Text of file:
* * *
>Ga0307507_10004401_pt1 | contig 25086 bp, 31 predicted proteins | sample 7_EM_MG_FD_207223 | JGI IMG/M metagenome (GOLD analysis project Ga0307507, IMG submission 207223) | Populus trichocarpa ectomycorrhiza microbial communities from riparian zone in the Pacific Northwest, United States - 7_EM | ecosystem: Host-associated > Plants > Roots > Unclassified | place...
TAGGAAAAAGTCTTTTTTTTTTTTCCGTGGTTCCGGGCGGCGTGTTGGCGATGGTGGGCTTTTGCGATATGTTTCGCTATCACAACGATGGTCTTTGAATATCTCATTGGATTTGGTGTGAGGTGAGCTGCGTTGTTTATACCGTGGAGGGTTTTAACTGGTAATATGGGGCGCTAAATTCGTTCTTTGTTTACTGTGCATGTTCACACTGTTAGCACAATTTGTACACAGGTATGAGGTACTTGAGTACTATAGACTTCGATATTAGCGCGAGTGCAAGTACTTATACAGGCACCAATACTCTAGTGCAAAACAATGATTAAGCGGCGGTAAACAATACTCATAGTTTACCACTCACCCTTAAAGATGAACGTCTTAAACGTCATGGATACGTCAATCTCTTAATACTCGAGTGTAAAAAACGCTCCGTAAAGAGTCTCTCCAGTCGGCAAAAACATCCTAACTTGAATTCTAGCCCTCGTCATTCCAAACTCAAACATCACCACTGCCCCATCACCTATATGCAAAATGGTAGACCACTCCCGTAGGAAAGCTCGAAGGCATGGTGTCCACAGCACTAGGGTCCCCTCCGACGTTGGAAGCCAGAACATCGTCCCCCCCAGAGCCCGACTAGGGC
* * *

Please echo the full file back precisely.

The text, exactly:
>Ga0307507_10004401_pt1 | contig 25086 bp, 31 predicted proteins | sample 7_EM_MG_FD_207223 | JGI IMG/M metagenome (GOLD analysis project Ga0307507, IMG submission 207223) | Populus trichocarpa ectomycorrhiza microbial communities from riparian zone in the Pacific Northwest, United States - 7_EM | ecosystem: Host-associated > Plants > Roots > Unclassified | place...
TAGGAAAAAGTCTTTTTTTTTTTTCCGTGGTTCCGGGCGGCGTGTTGGCGATGGTGGGCTTTTGCGATATGTTTCGCTATCACAACGATGGTCTTTGAATATCTCATTGGATTTGGTGTGAGGTGAGCTGCGTTGTTTATACCGTGGAGGGTTTTAACTGGTAATATGGGGCGCTAAATTCGTTCTTTGTTTACTGTGCATGTTCACACTGTTAGCACAATTTGTACACAGGTATGAGGTACTTGAGTACTATAGACTTCGATATTAGCGCGAGTGCAAGTACTTATACAGGCACCAATACTCTAGTGCAAAACAATGATTAAGCGGCGGTAAACAATACTCATAGTTTACCACTCACCCTTAAAGATGAACGTCTTAAACGTCATGGATACGTCAATCTCTTAATACTCGAGTGTAAAAAACGCTCCGTAAAGAGTCTCTCCAGTCGGCAAAAACATCCTAACTTGAATTCTAGCCCTCGTCATTCCAAACTCAAACATCACCACTGCCCCATCACCTATATGCAAAATGGTAGACCACTCCCGTAGGAAAGCTCGAAGGCATGGTGTCCACAGCACTAGGGTCCCCTCCGACGTTGGAAGCCAGAACATCGTCCCCCCCAGAGCCCGACTAGGGC